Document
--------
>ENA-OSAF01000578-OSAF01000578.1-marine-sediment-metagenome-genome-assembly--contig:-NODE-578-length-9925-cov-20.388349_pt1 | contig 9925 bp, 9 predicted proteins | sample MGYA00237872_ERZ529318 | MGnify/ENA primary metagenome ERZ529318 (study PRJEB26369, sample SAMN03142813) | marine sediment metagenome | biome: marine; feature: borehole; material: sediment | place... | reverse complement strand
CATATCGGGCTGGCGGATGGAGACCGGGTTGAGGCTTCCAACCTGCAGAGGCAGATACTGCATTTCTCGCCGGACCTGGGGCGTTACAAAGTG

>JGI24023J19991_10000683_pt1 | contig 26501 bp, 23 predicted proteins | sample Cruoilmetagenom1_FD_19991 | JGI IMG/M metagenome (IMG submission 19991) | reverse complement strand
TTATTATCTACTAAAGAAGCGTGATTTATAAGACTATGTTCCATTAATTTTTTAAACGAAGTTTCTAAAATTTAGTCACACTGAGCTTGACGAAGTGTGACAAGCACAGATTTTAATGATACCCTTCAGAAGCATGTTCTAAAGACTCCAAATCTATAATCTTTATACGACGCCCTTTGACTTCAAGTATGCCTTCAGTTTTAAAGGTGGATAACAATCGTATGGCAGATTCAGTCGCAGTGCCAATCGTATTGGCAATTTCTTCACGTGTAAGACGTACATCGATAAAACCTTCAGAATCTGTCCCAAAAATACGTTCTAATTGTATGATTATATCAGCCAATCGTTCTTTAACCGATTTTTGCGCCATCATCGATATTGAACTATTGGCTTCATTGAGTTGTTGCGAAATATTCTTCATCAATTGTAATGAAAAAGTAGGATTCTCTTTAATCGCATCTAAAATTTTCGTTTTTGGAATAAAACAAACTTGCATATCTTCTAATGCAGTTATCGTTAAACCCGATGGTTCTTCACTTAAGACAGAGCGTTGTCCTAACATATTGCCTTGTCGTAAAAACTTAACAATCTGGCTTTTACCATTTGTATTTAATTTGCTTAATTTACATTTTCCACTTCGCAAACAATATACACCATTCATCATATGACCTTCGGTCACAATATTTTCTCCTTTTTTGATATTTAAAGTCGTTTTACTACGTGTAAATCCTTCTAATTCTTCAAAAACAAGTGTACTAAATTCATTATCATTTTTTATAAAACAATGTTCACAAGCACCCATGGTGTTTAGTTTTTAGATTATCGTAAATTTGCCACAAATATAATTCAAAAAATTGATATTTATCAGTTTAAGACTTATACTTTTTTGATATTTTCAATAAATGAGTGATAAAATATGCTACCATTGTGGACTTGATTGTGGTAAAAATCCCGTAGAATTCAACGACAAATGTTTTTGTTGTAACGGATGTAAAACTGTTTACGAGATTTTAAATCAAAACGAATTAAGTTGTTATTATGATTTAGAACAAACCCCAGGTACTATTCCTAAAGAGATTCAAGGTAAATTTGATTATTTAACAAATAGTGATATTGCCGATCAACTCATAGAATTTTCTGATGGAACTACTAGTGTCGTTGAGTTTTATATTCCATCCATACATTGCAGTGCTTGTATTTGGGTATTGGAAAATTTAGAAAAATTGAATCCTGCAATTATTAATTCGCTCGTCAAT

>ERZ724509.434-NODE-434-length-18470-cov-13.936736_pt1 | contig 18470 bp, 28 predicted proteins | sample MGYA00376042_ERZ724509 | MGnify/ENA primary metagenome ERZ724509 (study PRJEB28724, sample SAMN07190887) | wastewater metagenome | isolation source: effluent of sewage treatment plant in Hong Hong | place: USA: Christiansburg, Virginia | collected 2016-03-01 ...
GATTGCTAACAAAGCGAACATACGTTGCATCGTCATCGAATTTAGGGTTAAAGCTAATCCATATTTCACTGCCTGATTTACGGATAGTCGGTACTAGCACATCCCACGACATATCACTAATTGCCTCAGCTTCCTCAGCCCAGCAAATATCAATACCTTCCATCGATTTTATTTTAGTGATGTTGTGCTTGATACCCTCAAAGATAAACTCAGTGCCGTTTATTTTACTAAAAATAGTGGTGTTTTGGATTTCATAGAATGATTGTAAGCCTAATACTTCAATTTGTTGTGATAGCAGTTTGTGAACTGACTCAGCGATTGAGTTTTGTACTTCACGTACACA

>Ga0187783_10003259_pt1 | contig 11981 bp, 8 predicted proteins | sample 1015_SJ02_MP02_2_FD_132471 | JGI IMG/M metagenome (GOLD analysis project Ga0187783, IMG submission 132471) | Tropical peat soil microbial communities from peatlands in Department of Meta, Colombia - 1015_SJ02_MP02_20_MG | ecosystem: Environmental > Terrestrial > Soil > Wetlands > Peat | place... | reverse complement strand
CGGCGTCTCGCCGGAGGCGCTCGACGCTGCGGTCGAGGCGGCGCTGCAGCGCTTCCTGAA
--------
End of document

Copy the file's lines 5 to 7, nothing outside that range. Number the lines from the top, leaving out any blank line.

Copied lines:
>ERZ724509.434-NODE-434-length-18470-cov-13.936736_pt1 | contig 18470 bp, 28 predicted proteins | sample MGYA00376042_ERZ724509 | MGnify/ENA primary metagenome ERZ724509 (study PRJEB28724, sample SAMN07190887) | wastewater metagenome | isolation source: effluent of sewage treatment plant in Hong Hong | place: USA: Christiansburg, Virginia | collected 2016-03-01 ...
GATTGCTAACAAAGCGAACATACGTTGCATCGTCATCGAATTTAGGGTTAAAGCTAATCCATATTTCACTGCCTGATTTACGGATAGTCGGTACTAGCACATCCCACGACATATCACTAATTGCCTCAGCTTCCTCAGCCCAGCAAATATCAATACCTTCCATCGATTTTATTTTAGTGATGTTGTGCTTGATACCCTCAAAGATAAACTCAGTGCCGTTTATTTTACTAAAAATAGTGGTGTTTTGGATTTCATAGAATGATTGTAAGCCTAATACTTCAATTTGTTGTGATAGCAGTTTGTGAACTGACTCAGCGATTGAGTTTTGTACTTCACGTACACA

>Ga0187783_10003259_pt1 | contig 11981 bp, 8 predicted proteins | sample 1015_SJ02_MP02_2_FD_132471 | JGI IMG/M metagenome (GOLD analysis project Ga0187783, IMG submission 132471) | Tropical peat soil microbial communities from peatlands in Department of Meta, Colombia - 1015_SJ02_MP02_20_MG | ecosystem: Environmental > Terrestrial > Soil > Wetlands > Peat | place... | reverse complement strand